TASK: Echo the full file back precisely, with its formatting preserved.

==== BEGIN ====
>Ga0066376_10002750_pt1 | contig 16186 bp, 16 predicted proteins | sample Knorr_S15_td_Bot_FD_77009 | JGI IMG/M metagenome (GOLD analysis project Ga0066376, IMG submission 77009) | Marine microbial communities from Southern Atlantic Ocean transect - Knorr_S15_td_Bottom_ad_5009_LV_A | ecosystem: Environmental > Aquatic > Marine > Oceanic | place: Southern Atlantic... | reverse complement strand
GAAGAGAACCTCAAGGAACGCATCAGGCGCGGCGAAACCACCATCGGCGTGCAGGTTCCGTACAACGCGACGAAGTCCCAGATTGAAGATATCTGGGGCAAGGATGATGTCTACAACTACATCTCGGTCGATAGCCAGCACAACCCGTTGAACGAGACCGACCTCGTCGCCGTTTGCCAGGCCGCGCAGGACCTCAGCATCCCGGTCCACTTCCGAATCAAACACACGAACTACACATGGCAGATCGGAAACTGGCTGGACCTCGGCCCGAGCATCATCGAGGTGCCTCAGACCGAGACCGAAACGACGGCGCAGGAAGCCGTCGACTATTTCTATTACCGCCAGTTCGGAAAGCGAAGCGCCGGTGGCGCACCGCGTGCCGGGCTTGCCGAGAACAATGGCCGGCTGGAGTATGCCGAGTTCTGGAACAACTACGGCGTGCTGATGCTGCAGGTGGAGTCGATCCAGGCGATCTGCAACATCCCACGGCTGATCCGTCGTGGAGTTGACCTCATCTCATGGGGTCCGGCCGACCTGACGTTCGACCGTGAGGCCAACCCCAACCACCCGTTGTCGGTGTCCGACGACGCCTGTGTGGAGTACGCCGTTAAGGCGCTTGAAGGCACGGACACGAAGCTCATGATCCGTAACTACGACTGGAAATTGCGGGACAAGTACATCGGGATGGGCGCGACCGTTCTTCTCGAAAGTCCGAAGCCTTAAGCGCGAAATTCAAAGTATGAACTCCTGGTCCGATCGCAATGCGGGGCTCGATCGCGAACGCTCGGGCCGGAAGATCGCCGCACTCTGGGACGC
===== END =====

>Ga0066376_10002750_pt1 | contig 16186 bp, 16 predicted proteins | sample Knorr_S15_td_Bot_FD_77009 | JGI IMG/M metagenome (GOLD analysis project Ga0066376, IMG submission 77009) | Marine microbial communities from Southern Atlantic Ocean transect - Knorr_S15_td_Bottom_ad_5009_LV_A | ecosystem: Environmental > Aquatic > Marine > Oceanic | place: Southern Atlantic... | reverse complement strand
GAAGAGAACCTCAAGGAACGCATCAGGCGCGGCGAAACCACCATCGGCGTGCAGGTTCCGTACAACGCGACGAAGTCCCAGATTGAAGATATCTGGGGCAAGGATGATGTCTACAACTACATCTCGGTCGATAGCCAGCACAACCCGTTGAACGAGACCGACCTCGTCGCCGTTTGCCAGGCCGCGCAGGACCTCAGCATCCCGGTCCACTTCCGAATCAAACACACGAACTACACATGGCAGATCGGAAACTGGCTGGACCTCGGCCCGAGCATCATCGAGGTGCCTCAGACCGAGACCGAAACGACGGCGCAGGAAGCCGTCGACTATTTCTATTACCGCCAGTTCGGAAAGCGAAGCGCCGGTGGCGCACCGCGTGCCGGGCTTGCCGAGAACAATGGCCGGCTGGAGTATGCCGAGTTCTGGAACAACTACGGCGTGCTGATGCTGCAGGTGGAGTCGATCCAGGCGATCTGCAACATCCCACGGCTGATCCGTCGTGGAGTTGACCTCATCTCATGGGGTCCGGCCGACCTGACGTTCGACCGTGAGGCCAACCCCAACCACCCGTTGTCGGTGTCCGACGACGCCTGTGTGGAGTACGCCGTTAAGGCGCTTGAAGGCACGGACACGAAGCTCATGATCCGTAACTACGACTGGAAATTGCGGGACAAGTACATCGGGATGGGCGCGACCGTTCTTCTCGAAAGTCCGAAGCCTTAAGCGCGAAATTCAAAGTATGAACTCCTGGTCCGATCGCAATGCGGGGCTCGATCGCGAACGCTCGGGCCGGAAGATCGCCGCACTCTGGGACGC